Pam Crain: Another star in heaven
Sometimes people ask me who my role models and inspirations were musically. Of course, as a singer of jazz standards, the obvious Ella and Sarah and Anita... even Helen come to mind.
Although today I spend more time on my own material, I didn’t move up the scale, so to speak, before I’d cut my teeth, deconstructing and coaxing the beauty out of melodies that defy reason like Lush Life and Midnight Sun.
But there’s another singer, a little closer to home, who made a profound impression on me and I hadn’t really exactly realized how much until I heard of her passing this morning from Lorraine Banks, wife of the piano player Louiz Banks.
Her name was Pam. Pam Crain.
And she was India’s Ella, Sarah, Anita and Helen all rolled into one. And I write this filled with an inexplicable sorrow although she wasn’t someone I actually knew personally.
I first heard her sing even before I knew I wanted to be a singer, as a little girl when my parents lived in Calcutta. At Trincas and Blue Fox where Pam glittered.
And by the time I began my own career, I was in total awe.
She was lush, lovely, long limbed, blonde, beautiful and had a voice like an angel. She knew her standards, she knew her blues and she could scat endlessly and effortlessly, chorus after chorus, without repeating her ideas. I think that’s when it crystallized in my mind. The fact that I needed to sing.
At least like Pam.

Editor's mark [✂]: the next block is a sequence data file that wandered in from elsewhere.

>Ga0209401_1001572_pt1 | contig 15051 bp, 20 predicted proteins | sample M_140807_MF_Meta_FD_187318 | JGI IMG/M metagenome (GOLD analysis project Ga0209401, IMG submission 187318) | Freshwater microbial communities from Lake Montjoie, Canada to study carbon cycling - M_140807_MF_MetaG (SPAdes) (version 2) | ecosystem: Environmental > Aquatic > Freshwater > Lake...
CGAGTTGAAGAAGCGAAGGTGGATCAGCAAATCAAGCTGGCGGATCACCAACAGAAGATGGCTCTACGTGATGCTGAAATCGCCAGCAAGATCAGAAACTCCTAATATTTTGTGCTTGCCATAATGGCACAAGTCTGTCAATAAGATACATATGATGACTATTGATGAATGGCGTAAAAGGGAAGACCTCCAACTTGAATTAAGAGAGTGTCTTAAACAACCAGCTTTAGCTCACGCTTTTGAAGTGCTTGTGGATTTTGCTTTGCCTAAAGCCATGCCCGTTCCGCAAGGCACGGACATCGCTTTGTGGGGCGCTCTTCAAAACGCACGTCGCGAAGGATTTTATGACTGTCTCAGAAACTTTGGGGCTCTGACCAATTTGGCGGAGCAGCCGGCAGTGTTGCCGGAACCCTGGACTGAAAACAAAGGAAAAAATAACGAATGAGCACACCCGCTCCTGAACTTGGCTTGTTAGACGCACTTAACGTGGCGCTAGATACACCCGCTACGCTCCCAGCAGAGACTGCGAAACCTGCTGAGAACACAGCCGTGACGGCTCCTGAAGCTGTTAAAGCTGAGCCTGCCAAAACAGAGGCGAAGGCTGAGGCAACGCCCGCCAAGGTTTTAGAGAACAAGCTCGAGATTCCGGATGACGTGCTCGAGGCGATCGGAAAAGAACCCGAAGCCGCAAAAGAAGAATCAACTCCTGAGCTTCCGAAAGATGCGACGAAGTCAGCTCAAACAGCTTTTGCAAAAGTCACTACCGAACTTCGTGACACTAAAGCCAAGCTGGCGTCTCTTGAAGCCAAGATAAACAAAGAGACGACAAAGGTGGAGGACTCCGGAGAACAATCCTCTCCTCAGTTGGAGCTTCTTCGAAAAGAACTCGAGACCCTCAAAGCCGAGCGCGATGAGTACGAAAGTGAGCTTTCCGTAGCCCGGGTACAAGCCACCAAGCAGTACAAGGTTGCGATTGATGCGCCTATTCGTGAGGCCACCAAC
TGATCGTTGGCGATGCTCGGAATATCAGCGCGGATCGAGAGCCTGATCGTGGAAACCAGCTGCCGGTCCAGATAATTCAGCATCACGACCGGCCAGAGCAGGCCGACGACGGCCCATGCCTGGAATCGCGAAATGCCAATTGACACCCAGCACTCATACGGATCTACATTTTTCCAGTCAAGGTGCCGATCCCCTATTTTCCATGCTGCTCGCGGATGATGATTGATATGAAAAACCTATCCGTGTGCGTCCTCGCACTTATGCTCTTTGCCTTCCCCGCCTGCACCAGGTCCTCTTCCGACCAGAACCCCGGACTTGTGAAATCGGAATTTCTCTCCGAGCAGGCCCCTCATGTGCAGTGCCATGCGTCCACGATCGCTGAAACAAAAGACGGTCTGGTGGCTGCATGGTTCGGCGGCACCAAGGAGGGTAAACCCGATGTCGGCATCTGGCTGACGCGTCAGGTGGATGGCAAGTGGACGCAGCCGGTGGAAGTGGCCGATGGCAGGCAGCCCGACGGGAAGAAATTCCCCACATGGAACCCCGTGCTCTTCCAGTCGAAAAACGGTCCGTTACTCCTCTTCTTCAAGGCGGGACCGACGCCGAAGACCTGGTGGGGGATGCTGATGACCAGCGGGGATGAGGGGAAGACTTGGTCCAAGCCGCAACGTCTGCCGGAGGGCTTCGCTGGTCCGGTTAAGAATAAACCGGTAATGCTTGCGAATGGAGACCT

As someone who had studied Indian classical music (I had no choice in the matter, it was the done thing in my household where Suprabhatam trounced Stella By Starlight on a daily basis) but whose heart lay somewhere between rock and roll and jazz, Pam’s mastery over turnarounds and chromatics had me spellbound. It was as if she’d found a way to unravel life’s deepest mysteries and I knew I had to either find a way to do it like she did, or find something else that would allow me to make my own mark.
When you study Indian classical music, and then try to make the transition to jazz, the problem is that you are rooted in the tonic. It’s hard to wrap your head around the changes and the shifting tonic that jazz mandates.
It’s rocket science. Really it is. Especially if you can’t read music.
Pam Crain wasn’t weighed down by any such millstone, possibly because she was Anglo Indian and the music playing in her house as she grew up was what got inside her head and stayed there through our her long career.
Recently, Susheel Kurien made a movie called ‘Finding Carlton’ which traced the history of Indian jazz, especially in Calcutta, where Pam spent most of her years singing. Sadly, there were way too few clips of Pam, but when he managed to catch her in action (old footage) it was electric. At least to me.
I don’t know if Pam made a lot of money singing jazz in India. It’s most unlikely, judging by Susheel’s movie which traces the tragic path of Carlton Kitto – a jazz guitar player who performed with Pam. In the movie, you learn that Louiz Banks left the jazz scene in Calcutta and moved to Bombay to keep body and soul together because jazz was being slowly but surely pushed out of the clubs and bars before the bars and clubs themselves got shut down. Bollywood took over.
People these days can do very well without jazz, especially in India, and I consider myself very fortunate when someone actually asks me to perform. It’s rare and it’s precious.
I am not sure when Pam stopped singing publicly, but in the past several years, there’s been no mention of her performing. Everyone gives it a rest after a while, I guess.
A couple of years ago, she ‘befriended’ me on Facebook.
I was amazed. I had no idea she even knew who I was. It totally and completely validated me as a singer and I consider it the equivalent of a ‘Star’ on Hollywood Boulevard.
RIP Pam Crain. You were fabulous, one of a kind.
And I’ll sing a song for you when I go on stage next.